When most of us go to the movies, all we have to worry about is picking one movie and one theater.
Imagine if you were the person responsible for persuading theater owners to buy that movie for 3,000 or more screens. And as if that weren't enough, imagine that you had to know not only about your new movie but about those of your competitors on all of the nation's roughly 35,000 screens.
For as long as most people can remember at Warner Bros., that person was Barry Reardon.
Reardon, who retired March 19, spent 21 years--including 17 as distribution chief--at the company that during his tenure became Hollywood's Tiffany studio in terms of winning performance: Sixteen out of 20 years, Warner Bros. ranked among the top three studios in North American box-office market share. Eight years it placed first and five years it was second.
Even during the studio's recent rough ride from January 1997 to November 1998, when box-office results finally began to turn positive, Warner remained in the top three--an enviable position considering that it had suffered its worst spate of flops in nearly two decades.
Praise and blame could be laid in part on Reardon's shoulders. While production executives and studio heads are responsible for making movies, the marketing department has to sell those movies to the public and distribution has to convince theater owners to choose their films over other studios' pictures.
Exhibitors and rival distributors alike credit this 31-year movie business veteran--dubbed the "dean of distribution"--with helping to "revolutionize" how movies are both marketed and released.
"It's absolutely true. Barry single-handedly changed the way distribution is looked at as an art form in the business today," says Tom Sherak, chairman of 20th Century Fox's Domestic Film Group.
In ways large and small, from keeping tabs on daily and weekend box office to expanding the traditional summer release period to something as mundane as shipping movies to theaters on larger reels, Reardon changed the way his company, and the industry, did business.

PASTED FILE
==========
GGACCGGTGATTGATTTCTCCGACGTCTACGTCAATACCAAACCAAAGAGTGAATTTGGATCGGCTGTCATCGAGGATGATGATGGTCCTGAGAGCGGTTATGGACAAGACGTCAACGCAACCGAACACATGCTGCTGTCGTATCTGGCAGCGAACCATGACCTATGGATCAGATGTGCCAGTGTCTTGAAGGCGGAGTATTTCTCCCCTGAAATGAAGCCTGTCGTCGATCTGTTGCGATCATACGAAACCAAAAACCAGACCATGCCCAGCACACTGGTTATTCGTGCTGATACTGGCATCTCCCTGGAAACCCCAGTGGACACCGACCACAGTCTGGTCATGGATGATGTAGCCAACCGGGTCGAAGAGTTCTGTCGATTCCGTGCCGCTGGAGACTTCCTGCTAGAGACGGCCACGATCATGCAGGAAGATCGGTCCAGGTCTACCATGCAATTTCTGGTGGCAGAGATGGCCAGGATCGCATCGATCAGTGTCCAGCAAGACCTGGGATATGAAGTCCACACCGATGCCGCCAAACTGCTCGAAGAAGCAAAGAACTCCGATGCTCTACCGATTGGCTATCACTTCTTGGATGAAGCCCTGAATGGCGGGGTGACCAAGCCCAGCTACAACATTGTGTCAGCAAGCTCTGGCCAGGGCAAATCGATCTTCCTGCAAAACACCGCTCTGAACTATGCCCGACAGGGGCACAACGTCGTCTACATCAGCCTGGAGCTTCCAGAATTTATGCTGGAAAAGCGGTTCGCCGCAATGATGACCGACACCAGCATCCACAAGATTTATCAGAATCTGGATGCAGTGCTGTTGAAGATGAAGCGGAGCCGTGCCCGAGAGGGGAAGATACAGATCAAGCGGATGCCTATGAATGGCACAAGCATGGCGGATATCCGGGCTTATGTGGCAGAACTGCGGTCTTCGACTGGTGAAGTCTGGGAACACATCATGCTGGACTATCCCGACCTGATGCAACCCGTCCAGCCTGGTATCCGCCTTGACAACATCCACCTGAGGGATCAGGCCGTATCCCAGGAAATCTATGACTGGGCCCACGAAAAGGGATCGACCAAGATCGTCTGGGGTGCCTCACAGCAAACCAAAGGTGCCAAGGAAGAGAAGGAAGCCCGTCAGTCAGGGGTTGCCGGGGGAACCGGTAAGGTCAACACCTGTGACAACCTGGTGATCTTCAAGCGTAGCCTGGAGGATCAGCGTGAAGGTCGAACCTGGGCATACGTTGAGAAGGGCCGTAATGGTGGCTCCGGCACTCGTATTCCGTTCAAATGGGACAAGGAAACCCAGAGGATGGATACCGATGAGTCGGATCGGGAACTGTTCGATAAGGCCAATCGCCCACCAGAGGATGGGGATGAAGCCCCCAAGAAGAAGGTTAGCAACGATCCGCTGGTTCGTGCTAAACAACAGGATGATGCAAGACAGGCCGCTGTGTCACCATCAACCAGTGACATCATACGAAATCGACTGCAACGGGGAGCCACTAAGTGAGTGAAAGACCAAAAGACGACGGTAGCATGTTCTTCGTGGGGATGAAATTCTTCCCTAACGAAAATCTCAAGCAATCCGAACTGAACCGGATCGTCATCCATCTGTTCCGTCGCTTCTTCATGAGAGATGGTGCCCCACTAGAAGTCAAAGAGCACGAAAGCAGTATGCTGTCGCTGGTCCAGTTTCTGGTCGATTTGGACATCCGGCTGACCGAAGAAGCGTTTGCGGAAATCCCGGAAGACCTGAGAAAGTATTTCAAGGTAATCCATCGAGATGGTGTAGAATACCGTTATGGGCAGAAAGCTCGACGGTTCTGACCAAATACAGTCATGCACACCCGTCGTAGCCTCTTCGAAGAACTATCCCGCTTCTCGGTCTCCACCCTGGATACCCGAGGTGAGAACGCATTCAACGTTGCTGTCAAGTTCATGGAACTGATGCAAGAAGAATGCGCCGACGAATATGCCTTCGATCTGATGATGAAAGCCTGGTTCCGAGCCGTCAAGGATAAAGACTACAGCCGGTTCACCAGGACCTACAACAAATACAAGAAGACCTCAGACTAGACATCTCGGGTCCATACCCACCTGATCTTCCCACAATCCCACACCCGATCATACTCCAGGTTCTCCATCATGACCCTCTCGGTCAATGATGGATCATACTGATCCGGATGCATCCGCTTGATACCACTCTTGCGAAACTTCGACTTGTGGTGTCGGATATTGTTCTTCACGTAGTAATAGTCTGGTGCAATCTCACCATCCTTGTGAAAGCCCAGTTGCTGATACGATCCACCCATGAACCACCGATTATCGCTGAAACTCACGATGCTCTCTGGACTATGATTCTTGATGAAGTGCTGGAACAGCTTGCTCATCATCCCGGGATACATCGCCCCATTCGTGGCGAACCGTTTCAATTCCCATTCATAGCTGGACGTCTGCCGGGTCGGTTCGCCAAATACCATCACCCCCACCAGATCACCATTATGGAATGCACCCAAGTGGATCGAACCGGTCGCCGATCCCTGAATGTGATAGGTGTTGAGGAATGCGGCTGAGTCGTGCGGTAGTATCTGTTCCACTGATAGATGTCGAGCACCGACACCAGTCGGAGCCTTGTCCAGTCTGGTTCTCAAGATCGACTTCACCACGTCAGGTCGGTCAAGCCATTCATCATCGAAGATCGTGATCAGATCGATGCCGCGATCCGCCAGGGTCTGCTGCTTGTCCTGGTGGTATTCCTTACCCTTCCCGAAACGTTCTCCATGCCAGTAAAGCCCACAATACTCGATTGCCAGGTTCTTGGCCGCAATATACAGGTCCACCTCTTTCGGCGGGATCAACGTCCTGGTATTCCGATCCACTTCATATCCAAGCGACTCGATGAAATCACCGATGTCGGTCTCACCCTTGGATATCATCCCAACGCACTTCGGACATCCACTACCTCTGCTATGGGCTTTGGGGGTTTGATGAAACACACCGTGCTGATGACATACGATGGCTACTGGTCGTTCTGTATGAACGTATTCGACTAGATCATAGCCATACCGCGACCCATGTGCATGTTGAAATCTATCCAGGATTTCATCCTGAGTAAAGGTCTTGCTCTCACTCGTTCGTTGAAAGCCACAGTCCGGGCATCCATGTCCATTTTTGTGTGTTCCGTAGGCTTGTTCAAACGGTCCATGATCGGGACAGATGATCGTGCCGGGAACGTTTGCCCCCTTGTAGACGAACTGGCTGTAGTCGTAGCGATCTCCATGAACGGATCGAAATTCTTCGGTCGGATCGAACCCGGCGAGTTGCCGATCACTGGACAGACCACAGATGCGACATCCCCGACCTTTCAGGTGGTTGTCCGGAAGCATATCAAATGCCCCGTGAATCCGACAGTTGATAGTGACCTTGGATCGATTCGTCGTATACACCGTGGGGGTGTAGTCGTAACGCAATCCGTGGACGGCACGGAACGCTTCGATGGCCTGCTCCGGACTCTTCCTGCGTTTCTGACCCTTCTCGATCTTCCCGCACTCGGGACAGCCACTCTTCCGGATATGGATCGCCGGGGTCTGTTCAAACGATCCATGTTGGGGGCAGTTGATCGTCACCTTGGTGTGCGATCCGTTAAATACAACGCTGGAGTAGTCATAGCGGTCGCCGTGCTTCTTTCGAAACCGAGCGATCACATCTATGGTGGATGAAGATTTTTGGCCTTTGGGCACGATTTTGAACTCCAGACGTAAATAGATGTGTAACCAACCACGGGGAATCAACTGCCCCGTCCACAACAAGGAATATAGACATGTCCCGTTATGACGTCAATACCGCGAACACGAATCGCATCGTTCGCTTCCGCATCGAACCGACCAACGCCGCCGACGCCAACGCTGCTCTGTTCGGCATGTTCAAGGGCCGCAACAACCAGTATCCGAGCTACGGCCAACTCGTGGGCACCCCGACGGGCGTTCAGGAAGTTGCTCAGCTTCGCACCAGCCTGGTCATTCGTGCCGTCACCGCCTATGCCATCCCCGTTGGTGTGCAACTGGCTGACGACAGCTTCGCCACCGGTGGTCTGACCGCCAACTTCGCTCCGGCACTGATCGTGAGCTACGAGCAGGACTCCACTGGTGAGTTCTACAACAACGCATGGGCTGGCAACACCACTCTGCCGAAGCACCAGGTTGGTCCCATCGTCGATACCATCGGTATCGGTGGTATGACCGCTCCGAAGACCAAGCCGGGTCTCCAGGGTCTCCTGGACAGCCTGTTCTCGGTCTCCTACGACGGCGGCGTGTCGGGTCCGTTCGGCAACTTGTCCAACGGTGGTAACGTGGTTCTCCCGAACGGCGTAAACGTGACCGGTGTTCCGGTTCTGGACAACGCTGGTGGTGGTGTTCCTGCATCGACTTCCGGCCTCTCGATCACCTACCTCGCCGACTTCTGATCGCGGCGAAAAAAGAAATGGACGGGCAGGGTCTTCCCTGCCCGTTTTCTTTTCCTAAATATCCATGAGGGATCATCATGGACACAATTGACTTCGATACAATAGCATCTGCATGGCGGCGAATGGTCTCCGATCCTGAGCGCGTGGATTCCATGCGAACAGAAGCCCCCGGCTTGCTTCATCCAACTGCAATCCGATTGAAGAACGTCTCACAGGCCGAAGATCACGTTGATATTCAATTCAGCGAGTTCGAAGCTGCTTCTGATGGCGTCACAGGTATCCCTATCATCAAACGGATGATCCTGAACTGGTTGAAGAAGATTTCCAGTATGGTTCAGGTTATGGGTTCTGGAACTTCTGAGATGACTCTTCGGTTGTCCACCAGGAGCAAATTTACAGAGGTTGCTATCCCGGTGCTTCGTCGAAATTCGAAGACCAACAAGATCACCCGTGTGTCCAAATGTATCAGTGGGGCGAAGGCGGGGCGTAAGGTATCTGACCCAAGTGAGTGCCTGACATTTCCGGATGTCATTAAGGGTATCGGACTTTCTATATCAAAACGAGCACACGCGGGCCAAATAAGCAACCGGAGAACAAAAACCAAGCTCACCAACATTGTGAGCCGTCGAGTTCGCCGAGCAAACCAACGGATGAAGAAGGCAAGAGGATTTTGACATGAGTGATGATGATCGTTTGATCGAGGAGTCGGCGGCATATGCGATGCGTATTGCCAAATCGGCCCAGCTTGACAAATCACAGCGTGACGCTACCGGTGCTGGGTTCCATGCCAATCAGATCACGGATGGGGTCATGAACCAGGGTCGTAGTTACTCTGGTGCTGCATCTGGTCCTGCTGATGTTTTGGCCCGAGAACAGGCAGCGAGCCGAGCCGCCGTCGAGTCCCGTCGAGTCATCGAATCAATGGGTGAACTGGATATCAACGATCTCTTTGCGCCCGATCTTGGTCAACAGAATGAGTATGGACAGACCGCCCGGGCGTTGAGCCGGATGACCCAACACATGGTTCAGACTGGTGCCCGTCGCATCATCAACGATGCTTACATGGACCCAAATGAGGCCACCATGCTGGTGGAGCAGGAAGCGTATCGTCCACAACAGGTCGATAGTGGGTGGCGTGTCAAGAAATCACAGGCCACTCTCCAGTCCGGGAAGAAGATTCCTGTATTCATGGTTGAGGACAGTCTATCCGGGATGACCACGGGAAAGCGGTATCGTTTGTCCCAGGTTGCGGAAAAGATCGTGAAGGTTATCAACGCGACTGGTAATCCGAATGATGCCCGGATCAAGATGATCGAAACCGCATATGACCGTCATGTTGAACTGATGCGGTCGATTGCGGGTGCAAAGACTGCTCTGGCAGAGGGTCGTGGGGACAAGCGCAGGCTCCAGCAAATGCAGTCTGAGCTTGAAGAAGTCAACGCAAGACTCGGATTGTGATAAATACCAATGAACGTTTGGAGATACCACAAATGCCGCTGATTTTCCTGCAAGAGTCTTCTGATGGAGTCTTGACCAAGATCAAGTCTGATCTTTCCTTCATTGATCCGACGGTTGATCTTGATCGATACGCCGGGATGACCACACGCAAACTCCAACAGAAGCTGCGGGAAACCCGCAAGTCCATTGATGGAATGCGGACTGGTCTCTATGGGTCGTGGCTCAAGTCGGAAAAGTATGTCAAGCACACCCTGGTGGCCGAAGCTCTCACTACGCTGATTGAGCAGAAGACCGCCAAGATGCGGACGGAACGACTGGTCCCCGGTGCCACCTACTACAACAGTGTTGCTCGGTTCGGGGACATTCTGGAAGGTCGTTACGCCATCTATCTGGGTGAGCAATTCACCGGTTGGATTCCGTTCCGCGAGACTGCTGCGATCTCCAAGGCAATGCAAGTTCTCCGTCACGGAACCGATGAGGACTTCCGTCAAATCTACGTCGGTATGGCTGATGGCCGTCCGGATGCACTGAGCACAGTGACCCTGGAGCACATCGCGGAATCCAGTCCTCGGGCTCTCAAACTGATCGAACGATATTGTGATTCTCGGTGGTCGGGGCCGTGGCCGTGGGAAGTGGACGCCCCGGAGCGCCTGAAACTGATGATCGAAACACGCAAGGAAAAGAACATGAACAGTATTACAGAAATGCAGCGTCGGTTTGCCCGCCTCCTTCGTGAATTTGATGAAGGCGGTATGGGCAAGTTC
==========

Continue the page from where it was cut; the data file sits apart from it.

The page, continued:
"Barry was my mentor for many years and I can tell you his understanding of numbers and the business is unparalleled," Sherak says. "He is one of the few people who really did change the game. Everyone who knows anything will tell you he revolutionized this business and he is a visionary. We all learned from him directly or indirectly, although a lot of us won't admit it. That said, I take a quote from a great general in summing up Barry: Old film buyers don't die, they just fade away."
Joins Village Roadshow, Expands Consulting Role
Fade? Hardly. Reardon will remain under contract as a consultant to Warners for the next two years. Barely out the door a week, he joined the board of Australia's distribution giant Village Roadshow Ltd. and its L.A. production arm, Village Roadshow Pictures, whose films Warner Bros. releases in the U.S. and some international markets.
Where Reardon's previous influence was restricted by his role as a Warner executive, being "retired" as a consultant-for-hire allows him to spread his "influence" much further. Several studio chiefs confide privately they will seek his counsel not only on distribution, but marketing strategy and cost-cutting measures.
Long before mainstream media became obsessed with weekend box-office stories, Reardon in the early 1980s started coming into work on Saturday and Sunday to track grosses at key theaters.
When asked about it today, he jokes, "I don't know if that's a positive when you think about how everyone is so consumed with it these days."
The summer season traditionally began Memorial Day and ended Labor Day, and Reardon helped boost business by opening "summer" films in early May and in the dog days of August as well, which had always been considered a dead time for moviegoing.
In 1993, "Dave" marked Warner Bros.' first effort to expand summer. After that film's success in opening on May 7, Reardon realized early May could be a prime time to open a movie, and in 1996 he decided to open "Twister" on May 10, which gave the film a wide-open slot ahead of Paramount's "Mission: Impossible."
Reardon also had a reputation for never couching the truth with studio brass or filmmakers. "I hated it when he'd tell me [a film] wasn't going to work," says producer Steven Reuther ("Message in a Bottle"). "Absolutely hated it. But he'd tell you the truth if you ask. Don't want to hear it? Don't ask."
Sometimes when producers thought they had a sure-fire hit that could be released at any time during a peak season, Reardon would protect them against their own poor judgment.
"The Fugitive" producer Arnold Kopelson concedes "his [Reardon's] selection of the Aug. 6 release date [in 1993] wound up being pure genius"--end of summer and out of the crunch period for summer movies. "Before then, major films were never released at the beginning of August."
Helped Develop the Movie Marketing System